In September, 2000 Razorfish, Germany was charged with the task of
Rather than describe the project from beginning to end, this case study focuses on three aspects of particular interest:
- Razorfish’s approach to schematics (i.e., wireframes).
- An automated page layout technique referred to as “jumping boxes.”
- A user test that compared the performance of a left-hand navigation to a right-hand navigation.
Many web projects suffer from a lack of “traceability.” By this I mean the ability to trace a concept, idea, element, or artefact across a set of documents.
Unless a project employs all-encompassing document management tools, documents tend to end up separate and independent from one another. They are often owned by different people, reside in different locations, and are created in different formats. It is not uncommon that, by the end of a project, updating something as simple as a navigation label requires updating half a dozen documents or more. This is inefficient and leads to version control problems.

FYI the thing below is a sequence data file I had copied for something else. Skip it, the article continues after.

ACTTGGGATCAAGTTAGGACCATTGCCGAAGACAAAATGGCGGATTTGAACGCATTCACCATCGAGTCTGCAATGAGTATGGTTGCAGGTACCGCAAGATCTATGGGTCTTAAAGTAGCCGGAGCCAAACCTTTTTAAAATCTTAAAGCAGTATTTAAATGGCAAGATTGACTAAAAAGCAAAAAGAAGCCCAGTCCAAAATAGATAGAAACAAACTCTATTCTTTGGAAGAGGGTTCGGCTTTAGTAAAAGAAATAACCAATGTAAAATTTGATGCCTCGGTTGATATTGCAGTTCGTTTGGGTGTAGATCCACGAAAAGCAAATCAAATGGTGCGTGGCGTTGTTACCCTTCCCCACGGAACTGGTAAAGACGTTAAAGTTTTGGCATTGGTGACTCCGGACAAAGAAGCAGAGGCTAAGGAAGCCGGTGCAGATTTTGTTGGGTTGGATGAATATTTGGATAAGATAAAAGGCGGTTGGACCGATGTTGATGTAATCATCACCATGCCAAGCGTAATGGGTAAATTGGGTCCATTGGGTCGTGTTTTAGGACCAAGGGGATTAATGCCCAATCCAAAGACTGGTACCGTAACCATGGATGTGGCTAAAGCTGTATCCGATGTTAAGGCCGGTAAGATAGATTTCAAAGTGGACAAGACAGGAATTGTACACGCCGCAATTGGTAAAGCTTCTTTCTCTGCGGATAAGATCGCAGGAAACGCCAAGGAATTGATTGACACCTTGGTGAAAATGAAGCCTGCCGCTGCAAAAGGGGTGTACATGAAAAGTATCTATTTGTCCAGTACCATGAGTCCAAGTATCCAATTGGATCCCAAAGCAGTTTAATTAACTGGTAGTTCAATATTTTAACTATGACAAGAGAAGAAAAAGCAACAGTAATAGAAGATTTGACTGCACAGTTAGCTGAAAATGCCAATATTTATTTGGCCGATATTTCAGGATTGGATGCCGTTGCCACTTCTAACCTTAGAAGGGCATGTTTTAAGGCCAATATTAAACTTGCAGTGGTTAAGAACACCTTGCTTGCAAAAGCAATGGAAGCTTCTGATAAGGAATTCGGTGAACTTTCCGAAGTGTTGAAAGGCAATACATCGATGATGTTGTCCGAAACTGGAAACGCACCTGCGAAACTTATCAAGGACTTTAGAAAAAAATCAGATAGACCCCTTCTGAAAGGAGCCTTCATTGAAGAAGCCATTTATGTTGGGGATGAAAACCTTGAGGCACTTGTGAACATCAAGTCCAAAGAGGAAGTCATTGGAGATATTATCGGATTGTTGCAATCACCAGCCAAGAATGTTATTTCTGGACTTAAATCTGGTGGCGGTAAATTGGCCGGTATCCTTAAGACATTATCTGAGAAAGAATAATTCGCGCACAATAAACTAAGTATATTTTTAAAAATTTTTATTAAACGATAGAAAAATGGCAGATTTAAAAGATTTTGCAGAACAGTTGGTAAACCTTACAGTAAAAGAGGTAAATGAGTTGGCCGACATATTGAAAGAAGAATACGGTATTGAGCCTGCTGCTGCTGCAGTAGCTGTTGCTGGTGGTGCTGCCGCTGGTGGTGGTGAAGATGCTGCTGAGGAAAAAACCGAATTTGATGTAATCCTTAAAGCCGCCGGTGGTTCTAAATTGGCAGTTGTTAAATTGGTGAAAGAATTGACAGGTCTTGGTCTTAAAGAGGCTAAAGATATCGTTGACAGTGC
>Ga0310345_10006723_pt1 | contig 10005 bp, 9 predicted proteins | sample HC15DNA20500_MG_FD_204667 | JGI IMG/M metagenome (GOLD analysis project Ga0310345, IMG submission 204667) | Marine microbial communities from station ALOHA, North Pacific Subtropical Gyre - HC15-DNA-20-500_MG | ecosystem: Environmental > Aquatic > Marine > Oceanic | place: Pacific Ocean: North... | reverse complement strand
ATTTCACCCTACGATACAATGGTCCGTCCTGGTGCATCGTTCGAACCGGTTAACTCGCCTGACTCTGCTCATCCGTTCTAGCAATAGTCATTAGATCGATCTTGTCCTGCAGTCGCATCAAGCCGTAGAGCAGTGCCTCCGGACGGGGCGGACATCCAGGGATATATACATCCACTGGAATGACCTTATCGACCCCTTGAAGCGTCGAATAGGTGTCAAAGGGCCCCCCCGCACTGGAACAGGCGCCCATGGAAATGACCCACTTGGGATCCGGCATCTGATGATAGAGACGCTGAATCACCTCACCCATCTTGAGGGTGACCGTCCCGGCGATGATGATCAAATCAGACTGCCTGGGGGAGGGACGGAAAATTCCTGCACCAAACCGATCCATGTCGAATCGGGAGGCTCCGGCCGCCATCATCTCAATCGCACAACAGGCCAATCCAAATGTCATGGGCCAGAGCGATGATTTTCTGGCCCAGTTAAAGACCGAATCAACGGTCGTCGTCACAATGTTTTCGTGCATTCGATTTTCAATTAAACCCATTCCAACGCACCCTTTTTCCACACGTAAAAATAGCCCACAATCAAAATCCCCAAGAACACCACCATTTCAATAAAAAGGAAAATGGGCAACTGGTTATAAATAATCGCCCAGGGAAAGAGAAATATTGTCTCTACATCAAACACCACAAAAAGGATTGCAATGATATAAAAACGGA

To address this problem, Razorfish, Germany turned to Adobe GoLive 5.0 in hopes of achieving a true convergence of documents. The plan was to integrate a range of deliverables, including sitemaps, schematics, text content, and screen designs. We even wanted to create functional specifications directly in GoLive in HTML format.
Information was shared between the sitemap and schematics. Updating the page name in the sitemap, for example, updated the page name for the schematic.
Page schematics were created using components. This allowed for the definition of global elements, such as the main navigation. Changes were made across the entire set of schematics very easily.
- File Sharing
Working with a WebDAV server, IAs could check schematics in and out, thus offering version control. Audi was also able to see the schematics “live” online in HTML format through the project extranet.
GoLive is available for the PC and the Macintosh, and the output is simple HTML. Conversions to Adobe PDF, for example, were not necessary.
There were, of course, disadvantages to GoLive:
- File Size
Even without text content and screen designs, the site file for the Audi schematics grew to 30 MB and became unwieldy.
We experienced some crashes and loss of work with GoLive 5.0, which had just been released before the Audi project began.
The sitemap tool is primitive and doesn’t allow a great deal of control over appearance.